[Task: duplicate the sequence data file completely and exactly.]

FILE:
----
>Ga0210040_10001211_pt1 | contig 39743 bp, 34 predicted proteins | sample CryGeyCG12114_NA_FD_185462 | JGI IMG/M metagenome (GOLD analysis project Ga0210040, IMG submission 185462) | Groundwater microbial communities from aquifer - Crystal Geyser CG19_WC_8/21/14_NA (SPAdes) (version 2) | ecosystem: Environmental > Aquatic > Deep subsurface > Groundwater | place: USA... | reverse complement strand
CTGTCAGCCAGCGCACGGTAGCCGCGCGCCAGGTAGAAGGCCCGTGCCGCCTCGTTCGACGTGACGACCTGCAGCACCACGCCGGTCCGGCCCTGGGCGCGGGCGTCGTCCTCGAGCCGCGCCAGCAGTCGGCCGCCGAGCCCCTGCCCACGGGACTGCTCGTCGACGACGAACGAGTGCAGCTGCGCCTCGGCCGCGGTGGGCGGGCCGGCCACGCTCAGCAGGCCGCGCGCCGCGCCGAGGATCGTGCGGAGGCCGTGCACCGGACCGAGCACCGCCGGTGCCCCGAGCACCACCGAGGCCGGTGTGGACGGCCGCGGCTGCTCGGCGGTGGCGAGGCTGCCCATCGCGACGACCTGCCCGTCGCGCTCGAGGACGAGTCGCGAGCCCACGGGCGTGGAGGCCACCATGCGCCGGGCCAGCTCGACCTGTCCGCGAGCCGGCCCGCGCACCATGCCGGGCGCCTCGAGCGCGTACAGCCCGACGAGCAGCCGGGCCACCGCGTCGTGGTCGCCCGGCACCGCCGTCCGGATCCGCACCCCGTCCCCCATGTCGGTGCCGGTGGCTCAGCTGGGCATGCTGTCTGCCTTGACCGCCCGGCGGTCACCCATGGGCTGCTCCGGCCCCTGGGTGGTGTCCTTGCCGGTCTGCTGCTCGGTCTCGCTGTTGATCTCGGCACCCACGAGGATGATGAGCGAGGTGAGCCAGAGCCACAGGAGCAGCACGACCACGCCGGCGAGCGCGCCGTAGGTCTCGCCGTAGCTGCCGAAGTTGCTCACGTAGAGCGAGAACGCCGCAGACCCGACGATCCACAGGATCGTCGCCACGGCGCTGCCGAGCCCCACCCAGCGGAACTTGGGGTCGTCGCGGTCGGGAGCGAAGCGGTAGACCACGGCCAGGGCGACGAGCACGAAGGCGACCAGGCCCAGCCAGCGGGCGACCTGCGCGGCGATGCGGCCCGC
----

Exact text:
>Ga0210040_10001211_pt1 | contig 39743 bp, 34 predicted proteins | sample CryGeyCG12114_NA_FD_185462 | JGI IMG/M metagenome (GOLD analysis project Ga0210040, IMG submission 185462) | Groundwater microbial communities from aquifer - Crystal Geyser CG19_WC_8/21/14_NA (SPAdes) (version 2) | ecosystem: Environmental > Aquatic > Deep subsurface > Groundwater | place: USA... | reverse complement strand
CTGTCAGCCAGCGCACGGTAGCCGCGCGCCAGGTAGAAGGCCCGTGCCGCCTCGTTCGACGTGACGACCTGCAGCACCACGCCGGTCCGGCCCTGGGCGCGGGCGTCGTCCTCGAGCCGCGCCAGCAGTCGGCCGCCGAGCCCCTGCCCACGGGACTGCTCGTCGACGACGAACGAGTGCAGCTGCGCCTCGGCCGCGGTGGGCGGGCCGGCCACGCTCAGCAGGCCGCGCGCCGCGCCGAGGATCGTGCGGAGGCCGTGCACCGGACCGAGCACCGCCGGTGCCCCGAGCACCACCGAGGCCGGTGTGGACGGCCGCGGCTGCTCGGCGGTGGCGAGGCTGCCCATCGCGACGACCTGCCCGTCGCGCTCGAGGACGAGTCGCGAGCCCACGGGCGTGGAGGCCACCATGCGCCGGGCCAGCTCGACCTGTCCGCGAGCCGGCCCGCGCACCATGCCGGGCGCCTCGAGCGCGTACAGCCCGACGAGCAGCCGGGCCACCGCGTCGTGGTCGCCCGGCACCGCCGTCCGGATCCGCACCCCGTCCCCCATGTCGGTGCCGGTGGCTCAGCTGGGCATGCTGTCTGCCTTGACCGCCCGGCGGTCACCCATGGGCTGCTCCGGCCCCTGGGTGGTGTCCTTGCCGGTCTGCTGCTCGGTCTCGCTGTTGATCTCGGCACCCACGAGGATGATGAGCGAGGTGAGCCAGAGCCACAGGAGCAGCACGACCACGCCGGCGAGCGCGCCGTAGGTCTCGCCGTAGCTGCCGAAGTTGCTCACGTAGAGCGAGAACGCCGCAGACCCGACGATCCACAGGATCGTCGCCACGGCGCTGCCGAGCCCCACCCAGCGGAACTTGGGGTCGTCGCGGTCGGGAGCGAAGCGGTAGACCACGGCCAGGGCGACGAGCACGAAGGCGACCAGGCCCAGCCAGCGGGCGACCTGCGCGGCGATGCGGCCCGC